For example, Rafael Hernández, director of Cuba’s critical Temas magazine, referred to Raúl Castro’s 2011 party congress report by saying that “without transforming the political work style, without changing the manner of conceiving the role of the party, without also transforming the democracy within the party, participation, the party’s work style in its relations with the population, without these changes, the reforms would not succeed.”
Another social scientist, Olga Fernández Ríos, in analysing the grass-roots active participation as manifested in the two examples provided above (the 2007 open debate and the 2010 pre-Congress input sessions) is of the opinion that this type of citizen participation should become a permanent and systemized feature of the Cuban political system.

Thus, Cuba is presently catapulting itself into the new Latin American left. One of its main features is participatory democracy. Cuba is becoming increasingly vibrant on the very issue of people’s sovereignty while fighting a life-and-death struggle against bureaucracy and corruption. Yet, there is only one party.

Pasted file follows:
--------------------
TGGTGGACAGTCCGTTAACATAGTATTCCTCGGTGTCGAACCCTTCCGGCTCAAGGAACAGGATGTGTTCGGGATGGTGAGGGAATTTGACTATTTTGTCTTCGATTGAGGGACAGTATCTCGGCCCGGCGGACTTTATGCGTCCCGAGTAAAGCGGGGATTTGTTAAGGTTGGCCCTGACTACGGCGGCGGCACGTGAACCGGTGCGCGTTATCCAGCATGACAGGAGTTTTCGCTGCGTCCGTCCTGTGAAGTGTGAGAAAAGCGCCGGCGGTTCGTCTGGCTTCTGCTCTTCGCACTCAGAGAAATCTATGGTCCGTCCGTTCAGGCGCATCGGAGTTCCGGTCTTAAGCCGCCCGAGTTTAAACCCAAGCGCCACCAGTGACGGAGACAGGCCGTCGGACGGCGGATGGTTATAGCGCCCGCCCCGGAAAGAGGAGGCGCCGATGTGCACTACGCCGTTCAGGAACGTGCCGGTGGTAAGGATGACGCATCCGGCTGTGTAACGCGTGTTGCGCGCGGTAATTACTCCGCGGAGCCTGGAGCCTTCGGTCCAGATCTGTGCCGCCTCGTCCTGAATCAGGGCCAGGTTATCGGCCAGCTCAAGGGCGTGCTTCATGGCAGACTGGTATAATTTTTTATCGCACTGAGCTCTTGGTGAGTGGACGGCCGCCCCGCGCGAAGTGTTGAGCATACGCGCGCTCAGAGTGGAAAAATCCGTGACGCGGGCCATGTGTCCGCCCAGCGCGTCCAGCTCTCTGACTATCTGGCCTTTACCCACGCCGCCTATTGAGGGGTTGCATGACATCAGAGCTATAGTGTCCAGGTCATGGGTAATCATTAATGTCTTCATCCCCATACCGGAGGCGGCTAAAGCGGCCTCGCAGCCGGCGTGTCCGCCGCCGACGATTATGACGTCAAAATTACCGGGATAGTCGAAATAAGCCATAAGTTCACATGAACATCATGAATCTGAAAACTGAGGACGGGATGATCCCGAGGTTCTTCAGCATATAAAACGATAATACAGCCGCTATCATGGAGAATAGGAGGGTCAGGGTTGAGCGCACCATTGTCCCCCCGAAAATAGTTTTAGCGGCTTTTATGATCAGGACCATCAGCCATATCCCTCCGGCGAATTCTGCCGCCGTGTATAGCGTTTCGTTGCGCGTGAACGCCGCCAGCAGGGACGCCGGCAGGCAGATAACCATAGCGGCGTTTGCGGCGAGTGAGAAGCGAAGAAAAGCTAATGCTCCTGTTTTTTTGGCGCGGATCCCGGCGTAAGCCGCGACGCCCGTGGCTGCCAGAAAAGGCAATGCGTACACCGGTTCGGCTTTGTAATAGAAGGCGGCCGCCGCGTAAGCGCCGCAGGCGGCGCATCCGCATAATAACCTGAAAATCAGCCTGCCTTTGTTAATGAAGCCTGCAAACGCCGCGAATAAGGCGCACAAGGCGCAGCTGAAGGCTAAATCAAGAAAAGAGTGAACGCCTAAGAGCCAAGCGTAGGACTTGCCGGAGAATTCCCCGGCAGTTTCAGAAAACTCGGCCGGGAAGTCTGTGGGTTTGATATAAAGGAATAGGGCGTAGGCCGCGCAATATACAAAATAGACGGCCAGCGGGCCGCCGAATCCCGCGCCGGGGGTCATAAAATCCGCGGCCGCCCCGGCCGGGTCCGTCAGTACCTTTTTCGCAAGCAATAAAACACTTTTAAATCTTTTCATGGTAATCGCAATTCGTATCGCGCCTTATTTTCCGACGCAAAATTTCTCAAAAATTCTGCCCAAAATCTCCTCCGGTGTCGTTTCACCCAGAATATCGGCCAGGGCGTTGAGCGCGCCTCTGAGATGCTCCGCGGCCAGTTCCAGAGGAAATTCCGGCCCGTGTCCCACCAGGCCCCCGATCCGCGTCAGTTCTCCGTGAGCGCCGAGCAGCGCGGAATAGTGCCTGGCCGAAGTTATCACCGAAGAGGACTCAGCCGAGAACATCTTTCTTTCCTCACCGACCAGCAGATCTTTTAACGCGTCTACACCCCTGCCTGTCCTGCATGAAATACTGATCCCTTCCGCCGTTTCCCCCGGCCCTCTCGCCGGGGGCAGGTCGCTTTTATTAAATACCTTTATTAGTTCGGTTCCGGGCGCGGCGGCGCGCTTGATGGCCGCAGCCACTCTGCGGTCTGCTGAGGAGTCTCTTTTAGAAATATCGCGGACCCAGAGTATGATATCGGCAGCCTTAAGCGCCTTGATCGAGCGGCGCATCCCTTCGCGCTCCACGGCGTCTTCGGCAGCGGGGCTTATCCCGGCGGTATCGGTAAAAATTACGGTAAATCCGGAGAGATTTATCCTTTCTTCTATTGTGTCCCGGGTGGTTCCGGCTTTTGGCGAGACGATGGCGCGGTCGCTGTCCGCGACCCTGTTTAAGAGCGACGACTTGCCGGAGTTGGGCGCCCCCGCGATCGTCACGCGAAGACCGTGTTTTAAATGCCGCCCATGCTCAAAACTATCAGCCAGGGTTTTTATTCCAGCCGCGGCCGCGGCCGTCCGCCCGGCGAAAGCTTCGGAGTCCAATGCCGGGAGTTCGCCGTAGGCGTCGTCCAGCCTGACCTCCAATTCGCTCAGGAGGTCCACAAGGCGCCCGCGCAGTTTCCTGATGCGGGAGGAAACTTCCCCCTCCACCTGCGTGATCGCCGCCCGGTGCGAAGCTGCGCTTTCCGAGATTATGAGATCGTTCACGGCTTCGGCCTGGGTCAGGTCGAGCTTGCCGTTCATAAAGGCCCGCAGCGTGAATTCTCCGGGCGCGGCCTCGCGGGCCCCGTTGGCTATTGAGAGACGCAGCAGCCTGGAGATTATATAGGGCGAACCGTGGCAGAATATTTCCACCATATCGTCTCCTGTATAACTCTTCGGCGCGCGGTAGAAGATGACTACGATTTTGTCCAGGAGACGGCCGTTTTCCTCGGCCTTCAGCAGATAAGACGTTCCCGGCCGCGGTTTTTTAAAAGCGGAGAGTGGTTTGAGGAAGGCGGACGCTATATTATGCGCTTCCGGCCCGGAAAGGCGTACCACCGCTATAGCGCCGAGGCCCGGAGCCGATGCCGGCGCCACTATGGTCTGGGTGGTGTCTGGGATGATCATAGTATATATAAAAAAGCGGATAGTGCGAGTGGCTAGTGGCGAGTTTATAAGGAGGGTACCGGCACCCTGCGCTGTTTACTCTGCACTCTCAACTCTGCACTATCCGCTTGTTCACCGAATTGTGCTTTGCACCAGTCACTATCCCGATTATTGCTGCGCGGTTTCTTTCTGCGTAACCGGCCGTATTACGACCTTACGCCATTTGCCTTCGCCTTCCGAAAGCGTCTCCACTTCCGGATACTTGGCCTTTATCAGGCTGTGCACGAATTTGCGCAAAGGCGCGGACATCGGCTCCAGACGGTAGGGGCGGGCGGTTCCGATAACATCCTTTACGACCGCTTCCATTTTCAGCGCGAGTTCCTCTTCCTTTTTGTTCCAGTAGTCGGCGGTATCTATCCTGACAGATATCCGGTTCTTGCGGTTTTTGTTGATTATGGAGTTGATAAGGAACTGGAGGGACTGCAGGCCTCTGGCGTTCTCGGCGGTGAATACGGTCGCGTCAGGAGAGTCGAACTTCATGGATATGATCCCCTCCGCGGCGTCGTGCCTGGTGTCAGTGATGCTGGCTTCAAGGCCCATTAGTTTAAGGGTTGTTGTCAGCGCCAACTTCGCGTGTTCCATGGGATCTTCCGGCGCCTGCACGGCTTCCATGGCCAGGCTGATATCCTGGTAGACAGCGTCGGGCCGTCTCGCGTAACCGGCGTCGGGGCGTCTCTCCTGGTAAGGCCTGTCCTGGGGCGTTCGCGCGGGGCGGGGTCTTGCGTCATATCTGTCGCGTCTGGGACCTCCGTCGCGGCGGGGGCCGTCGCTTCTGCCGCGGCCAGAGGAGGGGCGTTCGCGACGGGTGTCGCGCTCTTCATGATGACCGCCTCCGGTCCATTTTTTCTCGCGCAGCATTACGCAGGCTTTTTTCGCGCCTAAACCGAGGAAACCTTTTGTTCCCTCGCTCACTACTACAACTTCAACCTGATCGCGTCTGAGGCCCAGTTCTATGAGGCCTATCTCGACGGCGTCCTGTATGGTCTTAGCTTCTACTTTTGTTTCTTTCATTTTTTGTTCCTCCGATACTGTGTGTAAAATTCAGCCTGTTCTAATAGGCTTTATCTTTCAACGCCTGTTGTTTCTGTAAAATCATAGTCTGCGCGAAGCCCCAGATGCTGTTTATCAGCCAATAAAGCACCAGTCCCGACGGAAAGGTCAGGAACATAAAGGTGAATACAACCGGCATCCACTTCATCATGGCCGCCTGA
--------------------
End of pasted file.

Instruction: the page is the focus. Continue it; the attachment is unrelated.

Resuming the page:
Bolivia and Ecuador
In addition to the current state of affairs in Venezuela as outlined above, Bolivia, under the leadership of Evo Morales, has led a massive movement with the party he founded.
It has managed to begin to turn the tables on 500 years of colonialism by empowering the Indigenous and poor peoples at the base to take matters into their own hands. This has taken place through elections. One new socialist-oriented political party was and continues to be pitted against a plethora of pro-oligarchy status quo political parties.